2) BT's current focus on cost savings and retained earnings to fund operations has created heightened investor confidence and has made the company leaner, which will help it compete effectively in markets facing price pressures (Engebretson 2003).
3) As BT makes capital structure decisions going forward, it should adhere to the 'pecking order' philosophy of capital structure, which states that a firm's first choice for financing should be internal funding, followed by debt and then the issuance of equity (Liesz 2001).
Like many firms throughout the world, BT became caught up in an acquisition frenzy during the late 1990s and at the turn of the century. In the process, BT relied on a capital structure that was very dependent on bank debt to finance its activities.
Richard Fairchild points out that BT management consistently increased the company's level of debt from 1998-2001 and, in the process, investor confidence eroded (Fairchild 2003). Perhaps BT, as a former government monopoly, does not attract investors looking to assume a high level of risk. At any rate, investors took notice of BT's mounting debt and BT's stock price suffered.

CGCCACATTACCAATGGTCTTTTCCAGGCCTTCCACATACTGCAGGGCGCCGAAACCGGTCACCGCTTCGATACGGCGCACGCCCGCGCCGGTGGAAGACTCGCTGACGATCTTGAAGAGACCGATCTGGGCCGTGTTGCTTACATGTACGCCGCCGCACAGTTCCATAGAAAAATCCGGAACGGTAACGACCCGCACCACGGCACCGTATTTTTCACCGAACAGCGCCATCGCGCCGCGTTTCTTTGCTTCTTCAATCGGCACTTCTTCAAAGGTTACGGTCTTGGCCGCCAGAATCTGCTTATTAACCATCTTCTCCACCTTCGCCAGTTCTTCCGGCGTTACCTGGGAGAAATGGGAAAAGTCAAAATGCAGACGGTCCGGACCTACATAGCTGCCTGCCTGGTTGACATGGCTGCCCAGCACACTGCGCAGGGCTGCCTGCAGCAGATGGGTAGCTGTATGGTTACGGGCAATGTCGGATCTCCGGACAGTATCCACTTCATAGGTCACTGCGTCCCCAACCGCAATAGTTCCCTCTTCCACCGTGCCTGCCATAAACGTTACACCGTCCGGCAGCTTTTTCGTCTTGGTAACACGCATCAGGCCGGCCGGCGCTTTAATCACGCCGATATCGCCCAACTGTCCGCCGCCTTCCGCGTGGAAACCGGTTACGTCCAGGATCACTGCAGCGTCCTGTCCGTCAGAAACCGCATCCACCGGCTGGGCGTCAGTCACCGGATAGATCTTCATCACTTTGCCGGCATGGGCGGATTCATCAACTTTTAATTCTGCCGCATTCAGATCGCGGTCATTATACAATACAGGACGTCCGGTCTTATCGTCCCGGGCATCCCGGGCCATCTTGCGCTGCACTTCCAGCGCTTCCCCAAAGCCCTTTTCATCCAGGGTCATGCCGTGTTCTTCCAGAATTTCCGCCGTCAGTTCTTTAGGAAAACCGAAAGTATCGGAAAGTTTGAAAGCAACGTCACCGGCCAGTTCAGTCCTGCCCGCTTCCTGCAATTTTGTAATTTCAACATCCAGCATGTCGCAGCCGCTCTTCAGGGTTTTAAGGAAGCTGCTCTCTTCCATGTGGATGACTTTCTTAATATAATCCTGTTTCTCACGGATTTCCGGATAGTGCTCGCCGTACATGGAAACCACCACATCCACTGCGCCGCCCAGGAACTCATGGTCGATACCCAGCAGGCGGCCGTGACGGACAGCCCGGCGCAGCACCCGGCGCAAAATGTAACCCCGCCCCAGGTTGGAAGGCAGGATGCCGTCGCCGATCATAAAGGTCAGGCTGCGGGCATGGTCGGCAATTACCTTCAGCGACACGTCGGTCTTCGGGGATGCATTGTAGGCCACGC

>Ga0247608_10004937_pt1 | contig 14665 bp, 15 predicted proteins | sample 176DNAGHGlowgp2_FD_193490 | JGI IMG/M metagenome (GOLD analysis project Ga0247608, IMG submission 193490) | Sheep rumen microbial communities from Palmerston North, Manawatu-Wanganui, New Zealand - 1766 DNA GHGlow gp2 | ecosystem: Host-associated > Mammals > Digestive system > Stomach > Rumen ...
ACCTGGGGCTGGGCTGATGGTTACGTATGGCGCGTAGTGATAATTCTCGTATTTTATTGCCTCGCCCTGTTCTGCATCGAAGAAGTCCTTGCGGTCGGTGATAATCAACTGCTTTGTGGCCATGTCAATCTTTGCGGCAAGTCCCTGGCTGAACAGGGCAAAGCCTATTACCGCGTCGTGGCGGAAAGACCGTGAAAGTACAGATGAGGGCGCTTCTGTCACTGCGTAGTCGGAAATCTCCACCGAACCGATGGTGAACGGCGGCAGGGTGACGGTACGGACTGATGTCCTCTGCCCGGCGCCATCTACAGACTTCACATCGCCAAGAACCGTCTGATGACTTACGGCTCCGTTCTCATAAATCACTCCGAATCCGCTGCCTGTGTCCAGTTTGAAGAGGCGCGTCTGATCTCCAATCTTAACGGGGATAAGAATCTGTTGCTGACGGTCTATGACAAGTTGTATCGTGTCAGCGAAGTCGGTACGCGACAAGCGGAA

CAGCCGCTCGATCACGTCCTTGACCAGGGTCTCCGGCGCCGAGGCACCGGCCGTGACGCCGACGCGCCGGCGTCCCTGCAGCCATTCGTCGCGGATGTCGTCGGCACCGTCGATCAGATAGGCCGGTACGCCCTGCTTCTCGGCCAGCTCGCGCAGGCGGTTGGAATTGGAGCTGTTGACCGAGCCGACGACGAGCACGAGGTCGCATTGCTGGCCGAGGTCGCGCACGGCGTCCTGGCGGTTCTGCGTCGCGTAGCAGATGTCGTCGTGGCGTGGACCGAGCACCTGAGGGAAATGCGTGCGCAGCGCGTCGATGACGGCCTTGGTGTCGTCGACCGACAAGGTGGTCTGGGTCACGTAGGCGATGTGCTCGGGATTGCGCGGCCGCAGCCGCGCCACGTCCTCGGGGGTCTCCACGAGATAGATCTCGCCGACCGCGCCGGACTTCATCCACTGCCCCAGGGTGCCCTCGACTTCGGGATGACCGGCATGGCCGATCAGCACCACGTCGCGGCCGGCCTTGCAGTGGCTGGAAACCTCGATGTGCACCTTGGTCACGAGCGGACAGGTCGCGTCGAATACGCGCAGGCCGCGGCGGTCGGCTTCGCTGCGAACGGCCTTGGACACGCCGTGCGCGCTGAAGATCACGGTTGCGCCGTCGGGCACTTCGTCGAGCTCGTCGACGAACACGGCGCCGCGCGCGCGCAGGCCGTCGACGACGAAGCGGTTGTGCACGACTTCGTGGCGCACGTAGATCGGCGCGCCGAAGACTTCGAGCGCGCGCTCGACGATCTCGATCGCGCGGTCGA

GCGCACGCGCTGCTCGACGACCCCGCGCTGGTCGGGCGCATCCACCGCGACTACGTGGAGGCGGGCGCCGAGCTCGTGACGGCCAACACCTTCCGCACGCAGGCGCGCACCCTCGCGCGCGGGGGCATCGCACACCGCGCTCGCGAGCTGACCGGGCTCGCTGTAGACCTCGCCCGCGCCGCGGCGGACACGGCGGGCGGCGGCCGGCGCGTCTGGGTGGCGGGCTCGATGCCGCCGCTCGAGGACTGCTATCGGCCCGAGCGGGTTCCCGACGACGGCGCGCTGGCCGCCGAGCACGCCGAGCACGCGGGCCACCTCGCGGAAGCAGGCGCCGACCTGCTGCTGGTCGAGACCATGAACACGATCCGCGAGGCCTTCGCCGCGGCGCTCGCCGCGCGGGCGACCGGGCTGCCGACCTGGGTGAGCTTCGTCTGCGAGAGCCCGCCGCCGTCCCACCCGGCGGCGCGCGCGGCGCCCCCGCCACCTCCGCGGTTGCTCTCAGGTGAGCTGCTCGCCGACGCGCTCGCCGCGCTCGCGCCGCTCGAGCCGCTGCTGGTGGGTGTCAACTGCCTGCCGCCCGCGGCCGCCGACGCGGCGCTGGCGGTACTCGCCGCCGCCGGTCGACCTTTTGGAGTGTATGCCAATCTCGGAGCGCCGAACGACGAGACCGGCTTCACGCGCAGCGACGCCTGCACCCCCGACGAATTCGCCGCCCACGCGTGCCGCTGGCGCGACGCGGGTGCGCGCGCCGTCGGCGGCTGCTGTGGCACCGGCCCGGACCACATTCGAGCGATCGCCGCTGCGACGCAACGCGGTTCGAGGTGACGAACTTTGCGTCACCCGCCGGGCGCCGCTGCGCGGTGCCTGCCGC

From 1998-2001, BT's debt increased from 4.8bn to 31bn, mostly from acquisition activities, particularly the licensing rights for 3G (third generation) in the United Kingdom and Germany (Fairchild 2003). Fairchild points out that, during this period, BT's stock price decreased by approximately 65%, eventually leading the company to use a rights issue in 2002, to decrease its debt to 18.4bn (Fairchild 2003).
It is hard to blame BT management for increasing the company's bank debt during this period, as this path was followed by several other European telecommunications companies. BT competitors France Telecom, Deutsche Telekom and KPN all have sold or spun-off divisions in the past five years to protect their credit ratings after acquiring high levels of debt (Asset sales to provide new challenge for telco 2006). Analysts described the problem faced by telecommunications providers as a "damned if they do, and damned if they don't" scenario (Asset sales to provide new challenge for telco 2006).
In BT's situation, the market clearly was nervous about management's decision to base its capital structure around bank debt. Fairchild points out that when BT increased its level of debt to 31bn, Standard and Poors downgraded BT's credit rating from AA+ to A, which is a reduction of four levels (Fairchild 2003).
One could argue that the market was ignoring the various positive aspects of debt in a company's capital structure. As Fairchild indicates, capital